The instant both Malcolm Harsch and Robert Fuller's bodies were found hanging from trees in Victorville and Palmdale, California, many Blacks did not hesitate in calling their deaths, "a lynching." There was not a shred of proof that either man met with foul play. Investigators unsurprisingly concluded that their deaths were suicides. Though the FBI and the California Attorney General, and local investigators vowed to continue to probe the causes off their deaths, there was little reason to think that the official verdict on how the men died would change; namely death at their own hands.
However, many African Americans, let alone the families of Fuller and Harsch, would never accept their official verdict of how they died, and with good reason. Fuller and Harsch died in two areas of Southern California that have been repeated targets of past probes by the FBI, Justice Department, and various local law enforcement agencies, not to mention countless complaints from Black residents in the area, of racially motivated hate crimes.
Several studies have found that the Antelope Valley where Fuller died had the highest overall rate of hate crimes for several years. The sheriff's departments in both areas were tasked with the two hanging investigations. They have been the frequent targets of piles of complaints of misconduct, abuse, and excessive force by Blacks. Their badly tainted reputation made any finding they came up with about the cause of their deaths immediately suspect. Their quick ruling of suicide by both men seemed to fit the pattern of wanting to quickly close the books on deaths that that can only inflame racial doubts and suspicions.
But the far greater reason why many Blacks no matter how much evidence officials put forth to brand their deaths suicides will never believe it is the brutal and ugly history of lynching. According to official NAACP figures, between 1890 and 1960, 5,200 blacks were burned, shot, or mutilated by lynch mobs. The horrid death toll is almost certainly higher, since in many cases sheriffs and local officials didn't deem the murders significant enough to report. This is not just past ancient history. In the past two decades there have been other cases where young Black males have been found in various parts of the country dangling from trees. In every case, their deaths have been ruled suicides. And in every case the same doubts and disbelief were raised about the cause of death and charges were made that they were lynch victims.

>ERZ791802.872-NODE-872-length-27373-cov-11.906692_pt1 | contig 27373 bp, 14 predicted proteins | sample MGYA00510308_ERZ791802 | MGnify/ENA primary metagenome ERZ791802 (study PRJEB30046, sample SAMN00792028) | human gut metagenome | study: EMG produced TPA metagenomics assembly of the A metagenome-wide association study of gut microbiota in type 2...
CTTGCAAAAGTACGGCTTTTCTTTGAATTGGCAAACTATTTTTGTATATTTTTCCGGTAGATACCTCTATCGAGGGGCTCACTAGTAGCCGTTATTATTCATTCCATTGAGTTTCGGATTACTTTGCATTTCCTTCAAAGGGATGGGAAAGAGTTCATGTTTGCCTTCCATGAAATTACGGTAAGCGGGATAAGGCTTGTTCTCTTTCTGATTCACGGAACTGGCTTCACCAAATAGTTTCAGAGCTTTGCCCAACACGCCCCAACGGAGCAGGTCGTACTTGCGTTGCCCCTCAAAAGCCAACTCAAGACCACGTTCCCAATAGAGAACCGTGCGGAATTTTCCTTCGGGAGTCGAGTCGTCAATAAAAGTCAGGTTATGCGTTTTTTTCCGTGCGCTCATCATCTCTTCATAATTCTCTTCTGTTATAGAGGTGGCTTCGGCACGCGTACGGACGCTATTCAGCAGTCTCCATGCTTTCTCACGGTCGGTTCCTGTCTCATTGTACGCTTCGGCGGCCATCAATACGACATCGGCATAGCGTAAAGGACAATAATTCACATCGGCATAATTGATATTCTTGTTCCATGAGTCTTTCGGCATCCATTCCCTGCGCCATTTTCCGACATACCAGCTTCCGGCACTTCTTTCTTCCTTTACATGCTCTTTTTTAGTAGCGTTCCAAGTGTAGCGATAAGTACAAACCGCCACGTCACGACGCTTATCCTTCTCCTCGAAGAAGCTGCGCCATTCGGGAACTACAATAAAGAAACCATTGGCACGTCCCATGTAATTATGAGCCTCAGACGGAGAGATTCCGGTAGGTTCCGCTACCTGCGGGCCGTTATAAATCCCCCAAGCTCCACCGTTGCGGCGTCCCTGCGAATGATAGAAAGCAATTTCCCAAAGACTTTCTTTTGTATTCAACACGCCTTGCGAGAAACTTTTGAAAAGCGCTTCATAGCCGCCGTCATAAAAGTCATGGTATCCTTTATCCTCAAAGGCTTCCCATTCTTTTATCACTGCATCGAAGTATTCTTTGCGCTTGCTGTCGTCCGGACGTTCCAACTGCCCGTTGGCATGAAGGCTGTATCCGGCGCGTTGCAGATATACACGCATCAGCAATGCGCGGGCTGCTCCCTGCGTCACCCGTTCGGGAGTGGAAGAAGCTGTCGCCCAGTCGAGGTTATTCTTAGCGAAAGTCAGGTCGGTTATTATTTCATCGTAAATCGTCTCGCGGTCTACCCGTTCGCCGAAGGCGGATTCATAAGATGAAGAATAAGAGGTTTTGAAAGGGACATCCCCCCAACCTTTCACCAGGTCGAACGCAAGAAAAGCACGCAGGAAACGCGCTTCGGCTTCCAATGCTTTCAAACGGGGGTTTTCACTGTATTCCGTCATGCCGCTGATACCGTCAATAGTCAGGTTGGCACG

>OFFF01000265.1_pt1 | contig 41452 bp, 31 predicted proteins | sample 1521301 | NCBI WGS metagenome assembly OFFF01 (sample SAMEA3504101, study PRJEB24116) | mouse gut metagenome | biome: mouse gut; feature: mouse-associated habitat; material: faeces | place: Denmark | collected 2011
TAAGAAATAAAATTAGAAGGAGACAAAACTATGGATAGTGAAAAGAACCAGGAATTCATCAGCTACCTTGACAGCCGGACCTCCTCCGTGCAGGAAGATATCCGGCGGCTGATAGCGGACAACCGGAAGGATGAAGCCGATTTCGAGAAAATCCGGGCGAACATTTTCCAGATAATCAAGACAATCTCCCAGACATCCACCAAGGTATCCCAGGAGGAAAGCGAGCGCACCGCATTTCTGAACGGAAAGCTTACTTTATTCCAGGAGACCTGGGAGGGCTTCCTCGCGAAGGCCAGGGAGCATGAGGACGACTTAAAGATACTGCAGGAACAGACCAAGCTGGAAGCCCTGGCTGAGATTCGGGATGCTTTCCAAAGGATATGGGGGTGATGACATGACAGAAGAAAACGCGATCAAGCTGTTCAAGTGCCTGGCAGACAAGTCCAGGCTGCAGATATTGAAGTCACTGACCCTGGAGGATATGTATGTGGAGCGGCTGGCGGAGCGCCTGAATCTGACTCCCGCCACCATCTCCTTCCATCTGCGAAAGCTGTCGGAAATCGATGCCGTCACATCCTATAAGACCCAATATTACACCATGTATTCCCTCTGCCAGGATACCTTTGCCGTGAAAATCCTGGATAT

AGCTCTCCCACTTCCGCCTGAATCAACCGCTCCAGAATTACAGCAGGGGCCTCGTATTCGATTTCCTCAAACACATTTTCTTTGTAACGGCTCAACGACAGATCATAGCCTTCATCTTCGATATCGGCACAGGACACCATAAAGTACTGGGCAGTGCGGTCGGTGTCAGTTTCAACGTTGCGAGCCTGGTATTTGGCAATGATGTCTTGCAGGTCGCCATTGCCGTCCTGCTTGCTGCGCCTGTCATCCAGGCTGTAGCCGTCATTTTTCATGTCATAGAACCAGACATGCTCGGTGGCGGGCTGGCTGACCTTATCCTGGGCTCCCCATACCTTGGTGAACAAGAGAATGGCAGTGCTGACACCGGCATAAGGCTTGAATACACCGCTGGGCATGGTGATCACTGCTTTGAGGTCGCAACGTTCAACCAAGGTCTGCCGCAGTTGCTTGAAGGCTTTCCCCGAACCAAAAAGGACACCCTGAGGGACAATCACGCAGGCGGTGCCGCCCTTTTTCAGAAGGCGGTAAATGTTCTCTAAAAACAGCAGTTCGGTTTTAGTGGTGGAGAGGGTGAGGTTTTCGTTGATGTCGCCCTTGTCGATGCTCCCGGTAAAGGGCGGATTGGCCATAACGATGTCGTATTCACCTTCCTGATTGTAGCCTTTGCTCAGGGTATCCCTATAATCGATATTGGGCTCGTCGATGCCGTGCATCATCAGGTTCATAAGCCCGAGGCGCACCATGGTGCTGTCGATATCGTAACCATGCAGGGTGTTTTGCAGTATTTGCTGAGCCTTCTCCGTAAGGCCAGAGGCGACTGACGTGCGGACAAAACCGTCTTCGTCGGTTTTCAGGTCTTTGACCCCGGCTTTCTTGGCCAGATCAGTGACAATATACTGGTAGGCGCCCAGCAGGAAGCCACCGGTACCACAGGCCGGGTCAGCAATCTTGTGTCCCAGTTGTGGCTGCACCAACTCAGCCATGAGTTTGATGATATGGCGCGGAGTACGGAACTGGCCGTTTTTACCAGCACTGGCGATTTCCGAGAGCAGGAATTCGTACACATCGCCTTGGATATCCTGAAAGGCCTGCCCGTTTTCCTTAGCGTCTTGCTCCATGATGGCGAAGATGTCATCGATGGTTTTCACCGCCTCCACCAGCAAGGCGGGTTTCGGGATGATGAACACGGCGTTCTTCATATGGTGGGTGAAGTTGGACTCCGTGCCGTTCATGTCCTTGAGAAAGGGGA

That's not all. For more than a century of this gruesome business, despite repeated efforts by the NAACP and other civil rights organizations, local, state, and federal officials refused to lift a legislative finger to stop the killings.
Every president from Theodore Roosevelt to John F. Kennedy refused to draft or vigorously support a federal law to end lynching. Nearly every attorney general refused to push for indictments against public officials or law enforcement officers complicit in lynch murders. FBI Director J. Edgar Hoover successfully manipulated Presidents Franklin Roosevelt, Dwight Eisenhower, and Kennedy to steer the FBI away from direct investigation of lynching's. The Department of Justice seldom forced Hoover to conduct such investigations.
Presidents, attorneys general, and federal officials wailed that their hands were tied, because it was the job of the states to prosecute the lynch murderers. But the states refused. Fewer than 1 percent of the murderers were ever tried in state courts. Rather than risk alienating politically powerful Southern state officials and jeopardizing votes and legislative support, the feds rationalized their hands-off policy toward lynching with a narrow and rigid interpretation of the federalist doctrine of separation of state and national power.
This was a face-saving political cop-out. In many cases a bevy of Southern sheriffs, mayors, and municipal and state officials openly aided and abetted the lynch mobs.
By contrast, the White House and Congress did not bat an eye in passing and enforcing legislation that widened the jurisdiction and broadened the power of the FBI and the Justice Department to prosecute crimes such as bank robbery, kidnapping, illegal weapons violations and carjacking. Congress and the White House made few claims that these laws violated states' rights or infringed on the Constitution.
The often-legal blind eye states and the federal government have taken toward lynching is not part of America's long, but by gone shameful past that has no relevance to the present. The official record still stands that despite the proclaimed national revulsion about America's hideous lynch history, there is still no federal law on the books that makes lynching a federal hate crime. The Federal anti-lynching bill passed by the House remains tied up in the Senate with no clear time frame for eventual passage. Again, America has no official anti-lynching law on the federal books more than one hundred years after the first lynching's were recorded.
So, does anyone then wonder why many Blacks will never ever believe that Fuller and Harsch killed themselves?
Earl Ofari Hutchinson is an author and political analyst. He is the author of Why Black Lives Do Matter (Middle Passage Press) He is an associate editor of New America Media. He is a weekly co-host of the Al Sharpton Show on Radio One. He is the host of the weekly Hutchinson Report on KPFK 90.7 FM Los Angeles and the Pacifica Network